At the beginning of 1938, the directives of Polish politics at home and in relations with foreign countries were still determined by the principles that had established themselves at the time of Piłsudski. In international relations, Beck’s policy maintained as its postulate the “principle of equilibrium”, by virtue of which Poland would always have to conduct an autonomous policy, trying in particular not to bind to either of the two great neighboring powers: the Union Soviet and Germany. But although faithful in principle to this “policy of equilibrium”, Beck’s action had actually led to a more sensitive approach to Germany and to some cooling, consequently, of relations with the USSR. On the other hand, the Polish-German rapprochement should not never materialize in formal commitments, although Hitler diplomacy tended, with particular insistence at the beginning of 1938. Although not hostile to the internal regimes of Germany and Italy in which it found some analogy with the Piłsudski regime, the Polish government rejected at the end of 1937 and again in 1938 any possibility of joining the Antikomintern Pact (Rome-Berlin-Tōkyō), wanting to remain faithful to the proclaimed policy of equilibrium, outside any bloc.
The annexation of Austria to Germany (12 March 1938) did not provoke reactions from the Polish government, which then hoped that the Germanic thrust would develop in a southerly direction and not in an easterly direction (against Poland). At this time Poland focused its attention on the problem of relations with Lithuania. There were no diplomatic relations between Kovno and Warsaw, since the Lithuanian government had never wanted to recognize the “fait accompli” of 1920, by virtue of which Wilno, which the Lithuanians considered their capital, had passed to Poland. Taking its cue from some border incidents, the Warsaw government in March 1938 sent the Lithuanian government an ultimatum ordering him to immediately establish normal relations with Poland. Faced with the concentration of Polish forces on the border, the Lithuanian government yielded and diplomatic and commercial relations were immediately established between the two countries. The second German act of force, this time against Czechoslovakia, found Poland associated with the action of the Reich by virtue of a coincidence of Polish-German aspirations in the question of national minorities within the borders of the Czechoslovakian republic. Poland began diplomatic action with the governments of Paris, London and Rome with the aim of ensuring, in the course of the serious international crisis caused by the German-Czechoslovakian dispute, the annexation of the Czech part of the territory of the former principality of Cieszyn (in German Teschen, in Czech Těśín) which had been for years, despite the treaties, an irrepressible bone of contention between the two Slavic countries. But, disappointing the expectations of the Polish government, the Munich conference, held on September 29, limited itself to setting a three-month period within which Prague would have to settle the minority problem both with Poland and with Hungary, which also he had made requests. On 30 September 1938, while the German troops were crossing the Czechoslovakian borders in the Sudetenland area, Warsaw peremptorily demanded an immediate decision from Prague. Placed in a desperate situation, the Czechoslovakian government adhered to the Polish request on 1 October, undertaking to hand over the territories claimed by Warsaw by 2 pm the following day. Poland thus occupied an area of approximately 800 sq km. with about 240,000 residents, beyond the river Olza along which the border used to run. At the same time, Warsaw was already tending to stem Hitler’s aggressive thrust, supporting the Hungarian claims on Slovakia and Sub-Carpathian Ruthenia.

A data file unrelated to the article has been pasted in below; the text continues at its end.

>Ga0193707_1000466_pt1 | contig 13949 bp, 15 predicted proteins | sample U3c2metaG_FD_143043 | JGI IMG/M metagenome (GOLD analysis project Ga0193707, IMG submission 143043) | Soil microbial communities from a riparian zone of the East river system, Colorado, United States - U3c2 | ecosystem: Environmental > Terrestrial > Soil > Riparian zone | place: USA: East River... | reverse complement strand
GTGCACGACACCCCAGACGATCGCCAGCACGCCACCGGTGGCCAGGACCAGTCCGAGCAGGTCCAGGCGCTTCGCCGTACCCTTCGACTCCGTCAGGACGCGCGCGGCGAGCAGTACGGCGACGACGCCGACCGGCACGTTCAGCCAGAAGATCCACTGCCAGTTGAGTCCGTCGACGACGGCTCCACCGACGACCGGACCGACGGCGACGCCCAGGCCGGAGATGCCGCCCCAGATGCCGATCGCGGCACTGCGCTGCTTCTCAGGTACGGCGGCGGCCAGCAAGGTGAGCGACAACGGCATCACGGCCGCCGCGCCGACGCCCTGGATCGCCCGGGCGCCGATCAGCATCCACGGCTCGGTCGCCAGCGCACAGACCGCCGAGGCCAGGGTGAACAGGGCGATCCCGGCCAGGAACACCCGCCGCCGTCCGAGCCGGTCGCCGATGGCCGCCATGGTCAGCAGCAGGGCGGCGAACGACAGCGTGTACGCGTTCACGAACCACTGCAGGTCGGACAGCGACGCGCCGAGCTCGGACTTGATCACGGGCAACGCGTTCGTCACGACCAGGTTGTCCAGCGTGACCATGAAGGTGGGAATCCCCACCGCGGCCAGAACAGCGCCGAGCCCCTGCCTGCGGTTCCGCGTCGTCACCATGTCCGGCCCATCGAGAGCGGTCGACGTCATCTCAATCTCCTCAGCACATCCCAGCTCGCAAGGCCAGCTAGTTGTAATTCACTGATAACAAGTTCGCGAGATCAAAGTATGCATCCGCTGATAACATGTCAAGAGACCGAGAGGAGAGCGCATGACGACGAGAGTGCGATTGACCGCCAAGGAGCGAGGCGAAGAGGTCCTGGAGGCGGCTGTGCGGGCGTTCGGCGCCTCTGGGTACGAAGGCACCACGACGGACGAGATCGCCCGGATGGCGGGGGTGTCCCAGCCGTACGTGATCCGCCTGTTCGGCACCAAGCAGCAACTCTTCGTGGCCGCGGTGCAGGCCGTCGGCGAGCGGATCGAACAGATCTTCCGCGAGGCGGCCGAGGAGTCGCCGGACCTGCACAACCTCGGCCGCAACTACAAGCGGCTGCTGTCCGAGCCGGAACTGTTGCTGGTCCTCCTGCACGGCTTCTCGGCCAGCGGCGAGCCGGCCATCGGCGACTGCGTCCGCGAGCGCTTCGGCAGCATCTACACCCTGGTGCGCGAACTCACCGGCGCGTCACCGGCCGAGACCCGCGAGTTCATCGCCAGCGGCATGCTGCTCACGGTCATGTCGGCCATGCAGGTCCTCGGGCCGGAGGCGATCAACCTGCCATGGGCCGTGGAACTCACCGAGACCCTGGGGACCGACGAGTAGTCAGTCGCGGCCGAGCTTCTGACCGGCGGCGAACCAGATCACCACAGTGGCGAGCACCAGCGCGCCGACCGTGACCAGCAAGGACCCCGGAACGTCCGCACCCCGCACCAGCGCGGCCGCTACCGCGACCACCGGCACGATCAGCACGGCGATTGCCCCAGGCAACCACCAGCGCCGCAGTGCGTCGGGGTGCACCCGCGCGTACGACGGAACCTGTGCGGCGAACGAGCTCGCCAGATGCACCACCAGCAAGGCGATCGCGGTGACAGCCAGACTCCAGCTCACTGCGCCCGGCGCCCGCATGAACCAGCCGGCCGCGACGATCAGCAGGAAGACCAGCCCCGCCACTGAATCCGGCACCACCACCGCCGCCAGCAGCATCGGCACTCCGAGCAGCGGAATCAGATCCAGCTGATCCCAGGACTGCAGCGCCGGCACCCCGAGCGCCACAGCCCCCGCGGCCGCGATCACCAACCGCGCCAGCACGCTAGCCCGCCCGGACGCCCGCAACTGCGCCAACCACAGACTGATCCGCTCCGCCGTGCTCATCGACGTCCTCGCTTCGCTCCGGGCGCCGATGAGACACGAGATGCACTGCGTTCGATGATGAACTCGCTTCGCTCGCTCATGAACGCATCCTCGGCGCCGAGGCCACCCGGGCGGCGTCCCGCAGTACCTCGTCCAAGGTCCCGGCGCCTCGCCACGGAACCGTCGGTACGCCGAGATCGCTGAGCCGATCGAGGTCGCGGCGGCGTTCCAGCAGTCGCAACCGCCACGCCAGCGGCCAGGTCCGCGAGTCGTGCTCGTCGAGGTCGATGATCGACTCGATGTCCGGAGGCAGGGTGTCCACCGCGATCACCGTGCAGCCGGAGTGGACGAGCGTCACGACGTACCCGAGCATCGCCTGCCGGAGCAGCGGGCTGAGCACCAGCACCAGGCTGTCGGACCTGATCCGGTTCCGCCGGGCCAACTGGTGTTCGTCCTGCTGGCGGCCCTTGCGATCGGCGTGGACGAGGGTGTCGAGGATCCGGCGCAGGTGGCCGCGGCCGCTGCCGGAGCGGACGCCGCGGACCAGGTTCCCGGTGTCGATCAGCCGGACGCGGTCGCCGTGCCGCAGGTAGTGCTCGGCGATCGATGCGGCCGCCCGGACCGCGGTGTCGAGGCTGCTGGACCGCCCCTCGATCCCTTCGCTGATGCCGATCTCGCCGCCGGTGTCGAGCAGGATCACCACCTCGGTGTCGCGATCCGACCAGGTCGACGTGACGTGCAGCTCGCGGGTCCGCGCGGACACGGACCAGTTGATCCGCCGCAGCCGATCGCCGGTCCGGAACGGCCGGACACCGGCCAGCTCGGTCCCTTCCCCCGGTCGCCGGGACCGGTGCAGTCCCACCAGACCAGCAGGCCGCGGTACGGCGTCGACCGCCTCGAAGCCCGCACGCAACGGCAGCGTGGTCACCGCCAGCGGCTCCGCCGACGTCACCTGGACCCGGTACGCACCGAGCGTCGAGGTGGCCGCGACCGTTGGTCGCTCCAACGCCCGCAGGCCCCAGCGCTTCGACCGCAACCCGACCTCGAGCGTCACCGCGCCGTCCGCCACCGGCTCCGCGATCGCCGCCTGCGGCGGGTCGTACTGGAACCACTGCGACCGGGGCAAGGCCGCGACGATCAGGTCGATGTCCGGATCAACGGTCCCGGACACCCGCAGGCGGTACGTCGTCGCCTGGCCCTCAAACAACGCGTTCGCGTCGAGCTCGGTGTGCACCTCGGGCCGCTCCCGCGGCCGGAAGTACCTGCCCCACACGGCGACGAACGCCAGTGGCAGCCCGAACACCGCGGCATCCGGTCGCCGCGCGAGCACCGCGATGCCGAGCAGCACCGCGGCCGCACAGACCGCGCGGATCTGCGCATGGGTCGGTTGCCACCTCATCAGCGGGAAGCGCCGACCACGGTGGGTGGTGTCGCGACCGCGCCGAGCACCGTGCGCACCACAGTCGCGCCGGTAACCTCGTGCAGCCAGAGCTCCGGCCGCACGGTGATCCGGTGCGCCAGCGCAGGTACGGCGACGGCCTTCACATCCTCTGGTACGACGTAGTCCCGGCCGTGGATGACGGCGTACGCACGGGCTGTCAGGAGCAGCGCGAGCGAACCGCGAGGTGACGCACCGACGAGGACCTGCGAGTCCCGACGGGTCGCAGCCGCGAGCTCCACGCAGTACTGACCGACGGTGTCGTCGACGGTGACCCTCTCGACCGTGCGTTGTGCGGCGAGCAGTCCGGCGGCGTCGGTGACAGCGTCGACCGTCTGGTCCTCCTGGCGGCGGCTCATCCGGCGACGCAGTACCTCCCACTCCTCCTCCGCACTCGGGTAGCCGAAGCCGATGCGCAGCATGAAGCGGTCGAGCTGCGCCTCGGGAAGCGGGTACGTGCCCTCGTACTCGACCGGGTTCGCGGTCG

In this way, Poland and Hungary thought of opposing German expansion by establishing a common border along the Carpathian line at the expense of Czechoslovakia. This was followed by a significant tension in relations with the Soviet government which, in a note dated 23 September, had come to threaten the breaking of the Polish-Soviet non-aggression pact. For Poland 2001, please check naturegnosis.com.
In January Beck travels to Germany, meeting with Hitler in Berchtesgaden and inviting von Ribbentrop to Warsaw. On February 19, 1939 the Polish government recognized the Spanish government of gen. Franco and on the same day, always trying to remain faithful to the principle of balance, signs a trade agreement with the USSR. While Beck’s visit to London is announced; the visit of the foreign minister of fascist Italy Ciano is an occasion in Warsaw for demonstrations of Italian-Polish solidarity. Following the annexation of Memel to the Reich and the second Czechoslovakian crisis (March 1939), Poland, while supporting the creation of the independent Slovak republic and welcoming with satisfaction the entry into Sub-Carpathian Ruthenia of the Hungarian forces, which establish the hoped-for common border between Poland and Hungary, by now feels gripped by Germany from the north-west and south-west and begins to seek a remedy in a substantial re-approach to England. All German attempts to obtain from Warsaw at the same time renunciations in the Gdansk sector and the adhesion to the establishment of a Polish-German condominium in Slovakia are clearly rejected. Thus began the political-diplomatic crisis that was to lead (1 September 1939) to the German aggression against Poland and to the outbreak of the Second World War (see for the diplomatic events,world war, in this second App., I, pages 1103-1113).